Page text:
Wine Critics are Parasites, But That Doesn’t Mean We Can Be Bought

One of the world’s leading wine critics has just proclaimed that wine writers, journalists, and critics are all parasites. According to Decanter magazine, while being paid to hang out in a plush cliffside hotel in Ronda, Spain, Jancis Robinson took a moment out from tasting some of the world’s best wines to admonish her fellow journalists, “We must always remember that we are parasites on the business of winemaking.”

From Websters:

Parasite \ˈper-ə-ˌsīt, ˈpa-rə-\ . Noun.

1 : a person who exploits the hospitality of the rich and earns welcome by flattery
2 : an organism living in, with, or on another organism in parasitism (in which one benefits at the expense of the other, without killing it)
3 : something that resembles a biological parasite in dependence on something else for existence or support without making a useful or adequate return

Is she right? Pretty much.

Every wine critic or journalist has their own particular set of ethics, but most enjoy at least some fruits of their power (however limited in scope or narrow in focus) as commentators on a luxury industry. Whether that means keeping wine samples for their personal cellars, going on press junkets to wine regions, getting taken out to lunch by winemakers, or simply access to places and products that ordinary people would have to pay for.

But just because we’re parasites, that doesn’t mean that we can be bought! You can give us $1000 bottles of wine to taste, but you can’t give us Cartier watches. That’s just too much, apparently. Even parasites have some sort of scruples.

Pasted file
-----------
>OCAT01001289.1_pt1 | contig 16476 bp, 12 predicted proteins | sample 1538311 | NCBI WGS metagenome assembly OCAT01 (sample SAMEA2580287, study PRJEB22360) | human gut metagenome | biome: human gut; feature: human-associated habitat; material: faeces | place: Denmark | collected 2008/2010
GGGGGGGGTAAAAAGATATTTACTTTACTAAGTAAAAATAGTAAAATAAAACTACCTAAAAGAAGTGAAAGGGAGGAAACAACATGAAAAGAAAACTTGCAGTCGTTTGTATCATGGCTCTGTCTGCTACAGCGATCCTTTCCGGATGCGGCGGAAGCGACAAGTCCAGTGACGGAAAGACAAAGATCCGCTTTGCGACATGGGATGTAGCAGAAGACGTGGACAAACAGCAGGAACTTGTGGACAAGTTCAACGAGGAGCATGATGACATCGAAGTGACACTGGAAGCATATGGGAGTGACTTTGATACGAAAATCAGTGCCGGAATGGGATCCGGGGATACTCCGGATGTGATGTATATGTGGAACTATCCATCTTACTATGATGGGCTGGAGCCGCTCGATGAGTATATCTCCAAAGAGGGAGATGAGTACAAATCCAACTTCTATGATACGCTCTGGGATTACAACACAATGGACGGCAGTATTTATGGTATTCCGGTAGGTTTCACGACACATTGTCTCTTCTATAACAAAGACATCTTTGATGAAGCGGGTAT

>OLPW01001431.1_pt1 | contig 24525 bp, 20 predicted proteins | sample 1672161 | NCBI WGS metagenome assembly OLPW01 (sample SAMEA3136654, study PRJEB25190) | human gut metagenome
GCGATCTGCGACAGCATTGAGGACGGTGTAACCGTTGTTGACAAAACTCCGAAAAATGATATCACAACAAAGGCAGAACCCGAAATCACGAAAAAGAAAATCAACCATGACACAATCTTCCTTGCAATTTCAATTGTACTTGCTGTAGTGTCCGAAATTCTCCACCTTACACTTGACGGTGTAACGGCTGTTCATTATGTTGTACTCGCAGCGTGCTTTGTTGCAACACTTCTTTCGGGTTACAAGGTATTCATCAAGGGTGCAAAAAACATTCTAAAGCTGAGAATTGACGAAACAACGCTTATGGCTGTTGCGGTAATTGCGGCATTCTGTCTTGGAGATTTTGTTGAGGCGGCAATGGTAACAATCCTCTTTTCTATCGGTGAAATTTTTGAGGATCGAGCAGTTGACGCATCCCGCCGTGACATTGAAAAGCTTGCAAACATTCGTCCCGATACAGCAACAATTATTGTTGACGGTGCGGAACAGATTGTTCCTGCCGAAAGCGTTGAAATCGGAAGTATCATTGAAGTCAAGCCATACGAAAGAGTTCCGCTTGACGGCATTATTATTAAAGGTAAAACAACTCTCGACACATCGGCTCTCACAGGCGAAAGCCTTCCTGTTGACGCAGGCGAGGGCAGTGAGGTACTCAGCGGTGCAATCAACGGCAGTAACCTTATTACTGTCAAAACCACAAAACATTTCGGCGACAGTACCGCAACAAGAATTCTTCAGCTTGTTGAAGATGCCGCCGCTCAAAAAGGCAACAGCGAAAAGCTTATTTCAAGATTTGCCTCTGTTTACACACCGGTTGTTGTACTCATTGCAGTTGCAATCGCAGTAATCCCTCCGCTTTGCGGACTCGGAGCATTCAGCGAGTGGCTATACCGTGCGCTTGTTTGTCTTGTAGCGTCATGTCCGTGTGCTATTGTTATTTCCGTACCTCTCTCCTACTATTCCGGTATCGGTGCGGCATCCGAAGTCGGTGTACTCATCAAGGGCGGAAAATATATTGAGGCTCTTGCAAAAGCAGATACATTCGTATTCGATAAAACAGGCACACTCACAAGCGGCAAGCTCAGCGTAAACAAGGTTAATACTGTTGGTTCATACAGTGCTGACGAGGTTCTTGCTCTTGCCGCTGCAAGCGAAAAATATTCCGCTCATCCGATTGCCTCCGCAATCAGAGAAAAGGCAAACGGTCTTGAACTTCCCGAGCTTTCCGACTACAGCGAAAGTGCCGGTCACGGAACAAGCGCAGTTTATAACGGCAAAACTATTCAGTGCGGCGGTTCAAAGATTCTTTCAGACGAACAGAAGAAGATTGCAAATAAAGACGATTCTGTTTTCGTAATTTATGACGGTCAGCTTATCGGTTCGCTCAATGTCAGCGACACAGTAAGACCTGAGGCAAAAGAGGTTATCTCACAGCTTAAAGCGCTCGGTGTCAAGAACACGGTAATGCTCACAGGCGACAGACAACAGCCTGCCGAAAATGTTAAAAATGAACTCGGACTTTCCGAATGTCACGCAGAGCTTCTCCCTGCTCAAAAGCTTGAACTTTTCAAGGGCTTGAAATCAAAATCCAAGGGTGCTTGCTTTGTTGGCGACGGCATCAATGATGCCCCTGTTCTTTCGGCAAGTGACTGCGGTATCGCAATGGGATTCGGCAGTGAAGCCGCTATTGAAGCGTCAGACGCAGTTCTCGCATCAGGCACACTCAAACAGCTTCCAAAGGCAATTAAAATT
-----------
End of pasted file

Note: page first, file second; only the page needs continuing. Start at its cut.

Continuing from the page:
All sarcasm aside, I’ve personally found negotiating my relationship with “the industry” tricky, to say the least. In figuring out what my own personal ethics are as a journalist, I’ve had to deal with a number of realities that all wine journalists must face:

1. Writing about wine doesn’t pay worth a damn, which makes the free meals, free wine, and special treatment easy to imagine as “payment in kind” for our work.

2. Because we wine writers are generally poor, we can’t afford to go out and buy all the wines we want to taste, nor can we always afford to pay our way at tastings, trips, conferences and the like — the very things that provide the experience and knowledge we need to write better stuff.

3. We are the main vehicle that all but the largest wineries have for marketing themselves to a broad audience. Most wineries have little or no marketing budget, so all their exposure is usually through the press and word of mouth. Which means they want to treat us really well.

4. No matter what level of objectivity we seek to achieve, there’s no way of avoiding personal relationships with folks in the industry. It doesn’t help that many of them are nice, rich, super generous, and completely awesome to hang out with, not to mention the fact that they are pretty big fans of the thing that we are most passionate about.

So it’s no surprise, really, that wine magnate Bernard Magrez sent journalists home from lunch at (Michelin three star) Alain Ducasse in Paris with a goody bag that included a limited edition, engraved Cartier watch. I guess it is somewhat surprising, though, that after letting him pay for lunch, and doubtless a few bottles of amazing wine, those same journalists would be outraged at the gift.

If you’re gonna be a parasite, what’s the difference between a free meal and a free watch? I’ll bet the lunch cost more than 30% the value of the 1500 Euro watch that is causing such a commotion.

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Photo by andrésmh.